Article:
Tahitian Dreams

Artists are often searching for something. Sometimes they find what they’re looking for; other times, not so much. Paul Gauguin was a searcher who fell into the later category.

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ABOVE: Paul Gauguin, When Will You Marry?, oil on canvas, 1892, 40 x 30 inches

Born and raised in Paris, Paul Gauguin longed to travel and escape the trappings of western life. Being poor often put a damper on travel plans, but after a successful auction of his paintings, he was able to leave Paris for Tahiti in 1891.

Unfortunately, his escape from Europe proved futile as Tahiti had previously been colonized by the British, and in the process, many of the islands indigenous people had been killed by the diseases they brought with them. Owing to this, French and European culture had taken over, and Gauguin’s expectations of Tahiti were at odds with his actual experiences there.

After struggling to make ends meet in the capitol (Papeete), he eventually settled in a bamboo hut just outside the city, and began work on what many consider to be his finest paintings. It was during this time that he painted “When Will You Marry?” which consists of one women wearing traditional garb, and another dressed like a missionary. This contrast serves to highlight the changes evident in Tahiti at the time, and Gauguin’s attempts to reconcile them.

Gauguin returned to France in 1893, but continued to paint Tahitian subjects with the belief they would appeal to a French audience – they did not.”When Will You Marry?” was placed on consignment in an exhibition, but after failing to sell, it remained with the artist until his death in 1903.

In 2015, “When Will You Marry?” sold to a member of the Qatari royal family for close to US $300 million (exact price unknown). To date, it, along with Willem de Kooning’s “Interchange”, is the most expensive painting ever sold. Its current whereabouts are unknown. I wonder what Gauguin would have thought.

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Vision after the Sermon

On October 22, you’ll be able to see some incredible artworks at the Art Gallery of Ontario. Of them all, I’m most looking forward to Gauguin’s Vision after the Sermon.

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ABOVE: Paul Gauguin, Vision after the Sermon (Jacob wrestling with the Angel), 1888, oil on canvas, 28.7 x 36.2 inches

The Art Gallery of Ontario (AGO) seems to be on a role as of late, and it looks like that’s going to continue with Mystical Landscapes: Masterpieces from Monet, Van Gogh and more (opening on October 22). After viewing some of the works on the AGO’s website, I’m most excited to see Vision after the Sermon by Paul Gauguin. Here is a little about the piece.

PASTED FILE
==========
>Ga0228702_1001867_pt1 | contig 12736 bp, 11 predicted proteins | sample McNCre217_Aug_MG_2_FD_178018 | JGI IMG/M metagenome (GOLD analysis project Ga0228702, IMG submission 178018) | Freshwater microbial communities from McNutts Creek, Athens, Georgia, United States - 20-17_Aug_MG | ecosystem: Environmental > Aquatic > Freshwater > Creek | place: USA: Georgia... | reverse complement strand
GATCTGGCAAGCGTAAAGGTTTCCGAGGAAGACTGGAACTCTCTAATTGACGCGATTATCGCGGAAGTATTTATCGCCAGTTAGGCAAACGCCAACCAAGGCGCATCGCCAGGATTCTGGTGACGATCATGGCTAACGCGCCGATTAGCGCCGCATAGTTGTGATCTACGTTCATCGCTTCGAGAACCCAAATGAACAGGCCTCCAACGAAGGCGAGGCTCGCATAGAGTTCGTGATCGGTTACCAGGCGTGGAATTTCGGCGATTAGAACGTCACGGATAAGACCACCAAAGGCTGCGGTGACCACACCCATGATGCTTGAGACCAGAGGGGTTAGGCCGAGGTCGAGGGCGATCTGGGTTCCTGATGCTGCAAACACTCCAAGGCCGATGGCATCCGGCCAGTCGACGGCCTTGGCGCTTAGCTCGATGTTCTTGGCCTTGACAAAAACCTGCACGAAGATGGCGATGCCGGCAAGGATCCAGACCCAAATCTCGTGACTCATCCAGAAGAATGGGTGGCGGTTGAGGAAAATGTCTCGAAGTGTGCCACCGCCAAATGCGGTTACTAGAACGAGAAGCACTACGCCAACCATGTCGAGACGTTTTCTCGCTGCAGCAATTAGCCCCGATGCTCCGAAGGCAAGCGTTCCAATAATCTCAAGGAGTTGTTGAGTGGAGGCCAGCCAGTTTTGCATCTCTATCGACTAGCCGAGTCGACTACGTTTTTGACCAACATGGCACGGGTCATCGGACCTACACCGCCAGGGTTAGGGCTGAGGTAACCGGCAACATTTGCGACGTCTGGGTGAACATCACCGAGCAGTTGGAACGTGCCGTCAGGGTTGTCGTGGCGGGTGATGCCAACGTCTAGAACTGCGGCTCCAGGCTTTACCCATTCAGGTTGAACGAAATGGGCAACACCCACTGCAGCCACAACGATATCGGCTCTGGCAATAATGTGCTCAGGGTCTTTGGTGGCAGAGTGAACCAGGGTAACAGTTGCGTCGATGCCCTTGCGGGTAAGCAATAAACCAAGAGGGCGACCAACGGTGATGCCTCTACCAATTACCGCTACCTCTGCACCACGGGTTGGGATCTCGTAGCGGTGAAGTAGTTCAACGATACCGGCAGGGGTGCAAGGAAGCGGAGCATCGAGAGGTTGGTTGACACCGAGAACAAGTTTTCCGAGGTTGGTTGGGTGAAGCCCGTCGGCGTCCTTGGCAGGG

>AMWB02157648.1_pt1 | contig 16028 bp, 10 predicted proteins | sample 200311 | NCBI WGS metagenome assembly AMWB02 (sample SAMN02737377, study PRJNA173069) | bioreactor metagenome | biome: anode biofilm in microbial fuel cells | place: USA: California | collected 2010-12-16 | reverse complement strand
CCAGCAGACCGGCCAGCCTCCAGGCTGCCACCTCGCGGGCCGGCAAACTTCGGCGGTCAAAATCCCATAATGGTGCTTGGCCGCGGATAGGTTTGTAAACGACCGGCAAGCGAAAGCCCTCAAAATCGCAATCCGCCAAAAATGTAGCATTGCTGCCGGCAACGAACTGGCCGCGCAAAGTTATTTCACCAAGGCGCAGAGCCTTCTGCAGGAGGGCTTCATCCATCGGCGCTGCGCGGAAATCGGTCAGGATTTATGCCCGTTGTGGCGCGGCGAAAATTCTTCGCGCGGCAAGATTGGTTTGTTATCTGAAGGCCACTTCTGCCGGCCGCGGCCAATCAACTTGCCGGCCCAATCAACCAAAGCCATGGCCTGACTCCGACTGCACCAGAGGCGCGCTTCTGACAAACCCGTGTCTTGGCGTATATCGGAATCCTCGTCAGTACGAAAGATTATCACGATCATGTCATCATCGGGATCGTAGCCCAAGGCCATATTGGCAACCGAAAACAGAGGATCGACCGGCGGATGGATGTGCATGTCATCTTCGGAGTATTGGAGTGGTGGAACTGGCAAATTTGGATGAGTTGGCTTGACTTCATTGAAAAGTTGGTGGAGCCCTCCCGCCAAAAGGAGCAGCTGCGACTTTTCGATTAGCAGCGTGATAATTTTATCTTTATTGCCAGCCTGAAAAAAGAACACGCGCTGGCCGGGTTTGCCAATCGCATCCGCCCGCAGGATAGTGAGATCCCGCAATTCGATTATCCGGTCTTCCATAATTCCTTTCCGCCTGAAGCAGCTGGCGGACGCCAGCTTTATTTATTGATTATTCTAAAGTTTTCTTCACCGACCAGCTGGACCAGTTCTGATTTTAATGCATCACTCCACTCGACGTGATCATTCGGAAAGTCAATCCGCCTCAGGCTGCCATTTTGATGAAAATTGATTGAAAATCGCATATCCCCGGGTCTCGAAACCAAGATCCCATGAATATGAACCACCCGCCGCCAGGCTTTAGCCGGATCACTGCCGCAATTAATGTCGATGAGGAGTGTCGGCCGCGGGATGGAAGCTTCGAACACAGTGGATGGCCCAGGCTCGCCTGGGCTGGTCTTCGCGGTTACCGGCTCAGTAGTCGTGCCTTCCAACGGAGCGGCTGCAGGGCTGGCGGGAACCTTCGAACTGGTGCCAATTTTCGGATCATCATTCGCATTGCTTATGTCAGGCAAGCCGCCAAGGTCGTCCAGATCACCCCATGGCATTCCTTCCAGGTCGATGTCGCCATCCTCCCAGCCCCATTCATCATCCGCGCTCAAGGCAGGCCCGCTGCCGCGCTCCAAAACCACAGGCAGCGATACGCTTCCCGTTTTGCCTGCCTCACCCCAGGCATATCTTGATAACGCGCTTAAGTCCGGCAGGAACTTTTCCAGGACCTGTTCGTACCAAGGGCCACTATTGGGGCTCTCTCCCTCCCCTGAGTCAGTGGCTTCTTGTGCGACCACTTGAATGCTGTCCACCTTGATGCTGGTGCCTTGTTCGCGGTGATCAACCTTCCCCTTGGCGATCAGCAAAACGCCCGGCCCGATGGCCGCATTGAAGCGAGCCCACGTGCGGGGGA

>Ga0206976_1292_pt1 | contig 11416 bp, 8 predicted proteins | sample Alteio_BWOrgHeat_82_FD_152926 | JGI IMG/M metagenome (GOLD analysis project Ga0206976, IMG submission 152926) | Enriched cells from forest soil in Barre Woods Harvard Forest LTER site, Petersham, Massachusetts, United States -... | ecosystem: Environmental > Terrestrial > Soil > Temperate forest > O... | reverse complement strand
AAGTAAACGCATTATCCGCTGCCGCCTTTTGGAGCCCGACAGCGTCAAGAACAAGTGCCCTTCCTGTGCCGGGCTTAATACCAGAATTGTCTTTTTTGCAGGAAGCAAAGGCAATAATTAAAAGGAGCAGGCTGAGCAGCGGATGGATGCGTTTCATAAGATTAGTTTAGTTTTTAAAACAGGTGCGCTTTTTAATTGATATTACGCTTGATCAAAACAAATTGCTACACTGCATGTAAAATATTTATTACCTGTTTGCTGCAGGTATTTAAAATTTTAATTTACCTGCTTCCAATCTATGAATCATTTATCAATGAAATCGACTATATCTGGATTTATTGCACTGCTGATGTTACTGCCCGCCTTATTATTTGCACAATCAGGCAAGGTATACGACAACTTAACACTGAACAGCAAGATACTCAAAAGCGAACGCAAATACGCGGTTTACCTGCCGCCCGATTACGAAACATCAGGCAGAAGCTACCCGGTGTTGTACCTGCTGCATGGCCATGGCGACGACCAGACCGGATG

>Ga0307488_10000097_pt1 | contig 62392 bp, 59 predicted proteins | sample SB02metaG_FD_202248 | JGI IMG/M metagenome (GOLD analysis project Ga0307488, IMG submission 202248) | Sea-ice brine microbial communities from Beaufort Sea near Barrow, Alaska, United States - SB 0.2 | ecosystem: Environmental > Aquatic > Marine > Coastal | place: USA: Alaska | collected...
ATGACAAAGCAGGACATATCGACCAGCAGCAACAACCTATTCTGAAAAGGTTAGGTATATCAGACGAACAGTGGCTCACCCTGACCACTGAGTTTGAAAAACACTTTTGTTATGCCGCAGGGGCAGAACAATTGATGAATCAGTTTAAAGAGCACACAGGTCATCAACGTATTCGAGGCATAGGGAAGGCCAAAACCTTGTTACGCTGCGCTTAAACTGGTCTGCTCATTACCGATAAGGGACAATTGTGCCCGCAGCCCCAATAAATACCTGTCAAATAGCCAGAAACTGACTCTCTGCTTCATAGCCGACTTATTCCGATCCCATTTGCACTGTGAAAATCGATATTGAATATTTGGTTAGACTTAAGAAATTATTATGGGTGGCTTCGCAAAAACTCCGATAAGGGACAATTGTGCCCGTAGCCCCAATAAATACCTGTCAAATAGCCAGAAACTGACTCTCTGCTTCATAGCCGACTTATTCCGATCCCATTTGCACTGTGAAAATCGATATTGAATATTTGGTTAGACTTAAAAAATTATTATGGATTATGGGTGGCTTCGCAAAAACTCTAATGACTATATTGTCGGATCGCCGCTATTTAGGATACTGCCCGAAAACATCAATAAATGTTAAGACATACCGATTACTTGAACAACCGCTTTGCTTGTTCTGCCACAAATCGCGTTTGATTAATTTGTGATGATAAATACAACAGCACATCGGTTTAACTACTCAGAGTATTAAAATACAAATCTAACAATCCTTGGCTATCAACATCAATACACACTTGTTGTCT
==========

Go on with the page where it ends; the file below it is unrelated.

Painted in 1888 and purchased by the National Gallery of Scotland in 1925, Vision after the Sermon is one of Gauguin’s most famous works, in part, because it marks his transition from plein air landscapes to religious iconography.

In the painting, the women have just listened to a sermon based upon Genesis (32:22-32) which tells the story of Jacob, who, after crossing a river with his family, gets into an all-night wrestling match with an unknown angel. They are separated from their vision by a tree that cuts across the visual plane, and, to draw attention to the scene before them, the ground on which they stand is painted red. About the piece Gauguin wrote “for me, the landscape and the fight only exist in the imagination of the people praying after the sermon.”

In a few months, I’ll get to see it in person. I can’t wait.

Money & Art

With every passing year, the prices paid for arts biggest names rise and rise. Just this week, another record was broken. How long before it’s broken again?

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ABOVE: Pablo Picasso, Les Femmes d’Alger (Version ‘O’) / Women of Algiers, 1955, oil on canvas, 44.9 x 57.6 inches, private collection

On Monday night, Pablo Picasso’s Les Femmes d’Alger (Version ‘O’) broke the record for most expensive artwork sold at auction when it went for $179.4 million at Christie’s in New York City. All told, the 35 pieces in Monday’s sale went for a total of $705,858,000. To put this in perspective, the Kingdom of Tonga has a GDP of $466.3 million.

Shockingly, Les Femmes d’Alger is nowhere near the most expensive painting ever sold. That distinction goes to Paul Gauguin’s Nafea Faa Ipoipo which changed hands privately for $300 million in February of this year. It seems that in the art world, private sales trump auction houses.

Every once in a while, buyers want their names attached to their acquisitions, but most often, and in the case of the above paintings, they do not. While this desire for anonymity is understandable, it is also worrisome as it likely means that these two masterpieces will never be seen (in public) again.

All of this begs the question: why do private individuals spend so much on art? From a hedge against inflation to the building of an art foundation, there are many possible reasons, but the cynic within me has to ask: Is the ‘love of art’ one of them?